Drinking water in the Netherlands is treated to high quality standards and then delivered to customers through the underground distribution system. The distribution system consists of trunk mains, distribution mains and connection pipes. The trunk mains are the largest and transport the water from the treatment and storage location to residential areas and companies. The distribution mains then divide the water among the residents. The connection pipes convey the drinking water to individual homes and companies where it is used. To illustrate, the average person in the Netherlands consumes about 120 litres per day at home.
Drinking water and temperature: not too cold, not too warm, but just right
Before the water enters the distribution network it is controlled for its quality; and when it leaves the distribution network it must also meet high quality requirements. One of these is that it must not be warmer than 25˚C at the tap point; and water utilities control this aspect by regularly collecting water samples.
The water utilities have only a very limited amount of control over the water temperature. The temperature of the water entering the network is a function of the temperature at the source, which can be groundwater or surface water; in the case of surface water the temperature varies seasonally. Between the treatment site and the tap point the water’s temperature is affected by the temperature of the ground around the pipes. This is especially the case for distribution mains and connection pipes, which involve small pipes in which the water does not flow rapidly with regularity. The water temperature therefore quickly increases to the temperature of the surrounding ground, which is not constant through the course of the year. The outside temperature affects the temperature of the ground. For example, when it freezes for a long period, the upper layer of the ground also freezes. While in the summer, during long hot periods, the ground will slowly warm up: the shallower the layer, the warmer the ground becomes. The ground takes more time to react to temperature changes than does the air. The depth at which the pipes are today installed (about 1 meter) has, up until now, been sufficient to assure an adequate drinking water temperature.
Threats from climate change
According to the climate scenarios of the KNMI (Royal Netherlands Meteorological Institute), around 2030 the average summer temperature will be 1˚C warmer than under the current climate (1981to 2010, inclusive). Around 2050, the average summer temperature will be between 1 and 2.3 ˚C warmer than today; while around 2085 it will even be between 1.2 and 3.7 ˚C warmer. For purposes of comparison, the summer of 2018 was 1.9 ˚C above normal. As the summers become warmer, so too will the ground. KWR studies have shown that hotspots – i.e., locations that are warmer than average – can be identified in the water distribution system. For instance, locations that are always exposed directly to the sun, or are under asphalt, or are in the vicinity of heat sources, such as heat networks. In these hotspots there is a risk that the drinking water temperature will occasionally rise above 25˚C. This occurs under the current climate on an incidental basis, at the most; but around 2050 and thereafter it could happen for several weeks every year. Potential additional hotspots will also arise due to developments related to the energy transition. The subsurface is becoming increasingly full of electrical cables, heat networks, ATES installations, all of which increase the chance that the temperature of drinking water in any pipes sufficiently close by will be affected. This is not desirable and preventive measures are called for.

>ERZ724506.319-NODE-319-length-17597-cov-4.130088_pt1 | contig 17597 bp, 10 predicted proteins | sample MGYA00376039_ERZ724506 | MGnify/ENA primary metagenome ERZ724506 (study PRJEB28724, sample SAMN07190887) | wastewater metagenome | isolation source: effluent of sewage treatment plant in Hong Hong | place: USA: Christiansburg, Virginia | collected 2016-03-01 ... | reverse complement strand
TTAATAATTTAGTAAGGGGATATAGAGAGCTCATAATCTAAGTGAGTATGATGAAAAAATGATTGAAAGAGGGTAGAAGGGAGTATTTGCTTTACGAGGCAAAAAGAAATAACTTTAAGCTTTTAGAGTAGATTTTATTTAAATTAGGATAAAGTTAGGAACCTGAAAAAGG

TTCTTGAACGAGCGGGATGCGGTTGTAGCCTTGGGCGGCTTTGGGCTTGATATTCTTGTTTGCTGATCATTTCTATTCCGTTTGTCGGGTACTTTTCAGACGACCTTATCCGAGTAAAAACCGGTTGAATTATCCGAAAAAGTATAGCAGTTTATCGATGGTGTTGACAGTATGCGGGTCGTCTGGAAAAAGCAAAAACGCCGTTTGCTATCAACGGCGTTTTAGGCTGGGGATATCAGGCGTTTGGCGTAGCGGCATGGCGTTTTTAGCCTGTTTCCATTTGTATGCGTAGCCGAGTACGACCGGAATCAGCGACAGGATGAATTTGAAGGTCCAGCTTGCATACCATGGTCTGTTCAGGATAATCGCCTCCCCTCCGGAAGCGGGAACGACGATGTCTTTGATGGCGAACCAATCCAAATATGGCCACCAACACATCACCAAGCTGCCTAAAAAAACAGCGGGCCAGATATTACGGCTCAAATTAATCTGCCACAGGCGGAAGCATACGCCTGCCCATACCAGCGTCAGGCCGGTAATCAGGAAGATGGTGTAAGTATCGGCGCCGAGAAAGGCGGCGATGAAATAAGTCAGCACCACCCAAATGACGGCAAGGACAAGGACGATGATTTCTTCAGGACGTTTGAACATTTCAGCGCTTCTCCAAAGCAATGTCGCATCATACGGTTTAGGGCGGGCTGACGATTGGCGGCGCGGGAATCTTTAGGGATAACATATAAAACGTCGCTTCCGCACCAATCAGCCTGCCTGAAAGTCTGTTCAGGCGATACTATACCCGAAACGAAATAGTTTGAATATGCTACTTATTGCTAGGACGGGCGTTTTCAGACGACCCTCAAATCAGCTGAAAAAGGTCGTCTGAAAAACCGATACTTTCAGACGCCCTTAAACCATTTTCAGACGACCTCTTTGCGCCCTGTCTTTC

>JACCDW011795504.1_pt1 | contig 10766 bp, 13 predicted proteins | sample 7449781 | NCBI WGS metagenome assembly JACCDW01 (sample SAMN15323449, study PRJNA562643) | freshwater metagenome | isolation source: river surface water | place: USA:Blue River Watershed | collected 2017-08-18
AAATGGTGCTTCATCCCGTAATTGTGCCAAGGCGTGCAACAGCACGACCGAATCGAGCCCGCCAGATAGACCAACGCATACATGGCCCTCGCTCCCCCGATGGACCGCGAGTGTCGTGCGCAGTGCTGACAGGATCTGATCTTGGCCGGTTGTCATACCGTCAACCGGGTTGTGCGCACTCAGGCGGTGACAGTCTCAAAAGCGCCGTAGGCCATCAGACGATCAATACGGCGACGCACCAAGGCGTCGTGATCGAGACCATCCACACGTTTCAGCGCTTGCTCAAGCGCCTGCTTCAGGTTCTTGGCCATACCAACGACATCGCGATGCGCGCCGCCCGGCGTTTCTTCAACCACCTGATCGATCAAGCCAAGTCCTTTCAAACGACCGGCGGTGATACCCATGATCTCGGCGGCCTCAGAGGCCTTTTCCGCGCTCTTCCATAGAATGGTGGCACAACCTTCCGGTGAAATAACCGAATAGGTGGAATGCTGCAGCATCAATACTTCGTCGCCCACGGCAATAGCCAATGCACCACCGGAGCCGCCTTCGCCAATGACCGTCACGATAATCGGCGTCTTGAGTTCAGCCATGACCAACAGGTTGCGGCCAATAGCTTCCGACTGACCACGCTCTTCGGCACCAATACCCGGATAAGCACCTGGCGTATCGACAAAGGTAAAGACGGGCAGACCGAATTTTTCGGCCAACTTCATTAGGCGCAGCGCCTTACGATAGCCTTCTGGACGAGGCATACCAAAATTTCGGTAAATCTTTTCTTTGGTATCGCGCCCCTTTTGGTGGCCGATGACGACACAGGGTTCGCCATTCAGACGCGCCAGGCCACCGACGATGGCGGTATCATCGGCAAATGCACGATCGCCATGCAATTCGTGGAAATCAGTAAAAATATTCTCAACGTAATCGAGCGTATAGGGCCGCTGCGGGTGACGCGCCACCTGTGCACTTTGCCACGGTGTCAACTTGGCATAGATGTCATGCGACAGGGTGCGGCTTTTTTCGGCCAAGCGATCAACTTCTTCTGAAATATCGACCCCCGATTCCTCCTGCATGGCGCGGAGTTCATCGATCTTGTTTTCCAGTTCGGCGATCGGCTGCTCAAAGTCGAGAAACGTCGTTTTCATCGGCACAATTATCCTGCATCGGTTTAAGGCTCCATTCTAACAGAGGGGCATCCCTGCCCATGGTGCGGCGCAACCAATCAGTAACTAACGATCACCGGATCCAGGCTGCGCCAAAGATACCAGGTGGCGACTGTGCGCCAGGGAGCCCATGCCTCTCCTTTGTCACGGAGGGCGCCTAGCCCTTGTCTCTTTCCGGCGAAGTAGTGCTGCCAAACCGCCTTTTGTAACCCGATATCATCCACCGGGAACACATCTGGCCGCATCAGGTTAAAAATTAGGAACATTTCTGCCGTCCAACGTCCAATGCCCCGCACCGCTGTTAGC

Solutions are available
Water mains last for many decades. To avoid problems, it is therefore important to start implementing solutions as soon as possible. With regard to excessively warm drinking water, the solution is to prevent new hotspots. KWR has studied the effectiveness of different measures to this end. A sufficient distance from the heat source is important; KWR and Deltares are currently researching the minimum distance required. Shading by buildings and by vegetation is effective – the latter particularly so, because it removes heat from the air through evaporation and keeps the soil moist. The deeper installation of pipes is an option, though an expensive one. Other measures only have a local impact, for instance, insulating or cooling the drinking water.
The measures involve tailored work and the water utilities cannot achieve the task alone, particularly since many of the measures mentioned actually fall under the responsibility of other stakeholders active in the surface and subsurface space. To address flooding and heat stress, many municipalities are now thinking about greening their neighbourhoods. If we incorporate the objective of sustainable and wholesome drinking water immediately in the planning, then we create win-win situations. It would therefore be good to include drinking water temperature as part of the municipalities’ sustainability visions.